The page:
The Post Again Uses Xenophobic Fears to Push Its Deficit Agenda
|Saturday, 31 July 2010 08:38|
The Washington Post simply cannot let go on its deficit obsession. The day after a new GDP report indicates that the unemployment rate will remain near double-digit levels long into the future, the Post's lead editorial warns people that something really bad could happen ten years out if we don't deal with the deficit. As is their way, the Post never discusses the situation honestly. It begins by telling readers that:
"increasingly, 'the public' [in "publicly held debt] means foreign governments and investors."
Why does it matter that foreigners hold government debt? Why would anyone care? There is an issue about foreign ownership of U.S. assets, which means that future income on these assets will flow abroad rather than to people in the United States, but this is as much or more of an issue of foreigners holding private assets like U.S. stocks and bonds. Furthermore, foreigner's acquisition of U.S. assets is tied to the trade deficit and the value of the dollar. If the Post is upset about foreigners holding too many U.S. assets than it should be editorializing for a reduction in the value of the dollar. Hasn't anyone on its editorial board taken econ 101?
The Post fails to mention the two factors that are driving its deficit/debt horror story. First is the debt that is being accumulated simply due to the downturn. I guess since they don't seem to have access to government data at the Post's editorial board they don't know about the high level of unemployment and the severe recession driving up deficits. The prospect of these deficits creating a high interest burden for future generations can be largely eliminated if the Federal Reserve Board just bought and held the bonds used to finance this deficit.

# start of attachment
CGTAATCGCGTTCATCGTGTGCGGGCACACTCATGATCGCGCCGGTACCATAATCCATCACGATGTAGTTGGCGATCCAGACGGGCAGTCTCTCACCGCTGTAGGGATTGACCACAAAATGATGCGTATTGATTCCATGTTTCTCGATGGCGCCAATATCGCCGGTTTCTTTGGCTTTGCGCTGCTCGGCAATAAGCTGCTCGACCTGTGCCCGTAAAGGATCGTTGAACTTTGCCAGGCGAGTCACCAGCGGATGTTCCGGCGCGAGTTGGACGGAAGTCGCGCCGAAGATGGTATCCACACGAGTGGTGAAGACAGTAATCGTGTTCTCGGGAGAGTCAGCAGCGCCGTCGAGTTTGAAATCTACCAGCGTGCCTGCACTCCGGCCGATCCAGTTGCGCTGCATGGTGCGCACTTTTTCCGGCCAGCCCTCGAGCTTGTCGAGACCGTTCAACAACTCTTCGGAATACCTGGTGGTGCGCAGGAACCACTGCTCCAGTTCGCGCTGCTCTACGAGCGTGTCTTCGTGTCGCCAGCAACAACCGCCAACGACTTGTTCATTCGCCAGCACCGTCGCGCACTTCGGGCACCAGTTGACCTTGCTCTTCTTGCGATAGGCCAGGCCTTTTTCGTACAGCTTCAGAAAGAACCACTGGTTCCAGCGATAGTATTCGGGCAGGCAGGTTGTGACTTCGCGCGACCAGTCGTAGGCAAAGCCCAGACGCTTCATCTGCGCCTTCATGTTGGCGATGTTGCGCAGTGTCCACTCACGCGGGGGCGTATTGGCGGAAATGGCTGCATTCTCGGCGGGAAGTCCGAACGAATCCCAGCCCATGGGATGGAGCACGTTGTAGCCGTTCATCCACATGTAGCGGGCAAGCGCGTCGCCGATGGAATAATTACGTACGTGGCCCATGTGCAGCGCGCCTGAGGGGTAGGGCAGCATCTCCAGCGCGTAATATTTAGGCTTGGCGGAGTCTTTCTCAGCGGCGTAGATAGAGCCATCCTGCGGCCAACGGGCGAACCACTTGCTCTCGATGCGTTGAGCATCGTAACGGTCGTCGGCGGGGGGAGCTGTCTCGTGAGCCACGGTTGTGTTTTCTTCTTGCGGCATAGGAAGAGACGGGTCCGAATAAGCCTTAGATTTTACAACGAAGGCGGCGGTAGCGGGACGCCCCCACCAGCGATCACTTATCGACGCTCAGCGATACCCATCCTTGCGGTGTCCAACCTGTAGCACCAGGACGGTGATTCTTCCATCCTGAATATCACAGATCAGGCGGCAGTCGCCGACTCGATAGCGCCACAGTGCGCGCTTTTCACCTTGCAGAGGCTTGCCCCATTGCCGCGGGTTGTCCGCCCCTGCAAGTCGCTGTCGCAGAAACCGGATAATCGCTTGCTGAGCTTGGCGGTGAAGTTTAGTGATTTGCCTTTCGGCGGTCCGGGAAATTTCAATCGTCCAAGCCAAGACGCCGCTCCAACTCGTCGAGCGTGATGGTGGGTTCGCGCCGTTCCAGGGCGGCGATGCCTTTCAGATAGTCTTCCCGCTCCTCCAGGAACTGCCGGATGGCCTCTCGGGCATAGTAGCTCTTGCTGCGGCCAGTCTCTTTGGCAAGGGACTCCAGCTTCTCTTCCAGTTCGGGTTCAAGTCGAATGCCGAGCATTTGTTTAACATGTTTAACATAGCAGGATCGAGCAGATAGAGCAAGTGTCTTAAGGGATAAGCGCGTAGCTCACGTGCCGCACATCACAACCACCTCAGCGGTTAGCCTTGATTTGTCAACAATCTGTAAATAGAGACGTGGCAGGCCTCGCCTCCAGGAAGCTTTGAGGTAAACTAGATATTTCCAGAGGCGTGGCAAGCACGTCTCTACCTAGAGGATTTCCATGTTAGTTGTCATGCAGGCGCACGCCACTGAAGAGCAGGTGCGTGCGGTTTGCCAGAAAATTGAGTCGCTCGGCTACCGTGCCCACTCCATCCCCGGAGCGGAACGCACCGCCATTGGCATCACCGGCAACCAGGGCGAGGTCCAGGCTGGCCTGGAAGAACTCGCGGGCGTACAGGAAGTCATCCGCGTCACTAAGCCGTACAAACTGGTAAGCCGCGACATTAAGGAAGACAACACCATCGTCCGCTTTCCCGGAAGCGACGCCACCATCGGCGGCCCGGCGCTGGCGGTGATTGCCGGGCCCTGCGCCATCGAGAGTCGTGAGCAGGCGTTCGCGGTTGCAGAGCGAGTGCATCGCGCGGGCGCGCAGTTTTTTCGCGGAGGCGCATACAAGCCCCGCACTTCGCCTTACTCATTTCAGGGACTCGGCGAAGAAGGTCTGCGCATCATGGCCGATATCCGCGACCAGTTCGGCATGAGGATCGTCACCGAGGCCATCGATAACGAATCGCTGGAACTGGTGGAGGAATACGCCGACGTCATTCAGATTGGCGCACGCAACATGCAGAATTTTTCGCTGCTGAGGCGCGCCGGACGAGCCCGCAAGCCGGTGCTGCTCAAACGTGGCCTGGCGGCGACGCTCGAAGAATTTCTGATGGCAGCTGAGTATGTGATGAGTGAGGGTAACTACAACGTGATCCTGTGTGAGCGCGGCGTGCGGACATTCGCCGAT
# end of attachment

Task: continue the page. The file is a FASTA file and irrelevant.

If that seems implausible, there is a good example of exactly this being done on a small island nation called "Japan." Over the last 15 years, Japan's central bank has bought up an amount of government debt that is almost equal to Japan's GDP. As a result, Japan's interest burden is less than 2.0 percent of GDP (@ $290 billion a year in the U.S.) even though its ratio of debt to GDP is close to 220 percent. In spite of this massive intervention by the central bank, Japan continues to be plagued by deflation, not inflation.The other factor driving the deficit projections is the projected explosion of U.S. health care costs. If the U.S. faced the same per person health care costs as people in other wealthy countries we would be looking at surpluses, not deficits. However, the Post -- as a bastion of deficit chicken hawkism -- doesn't like to talk about health care reforms that would threaten the interests of the pharmaceutical industry, insurance industry and other powerful groups. They just want to cut programs like Social Security and Medicare that benefit ordinary workers.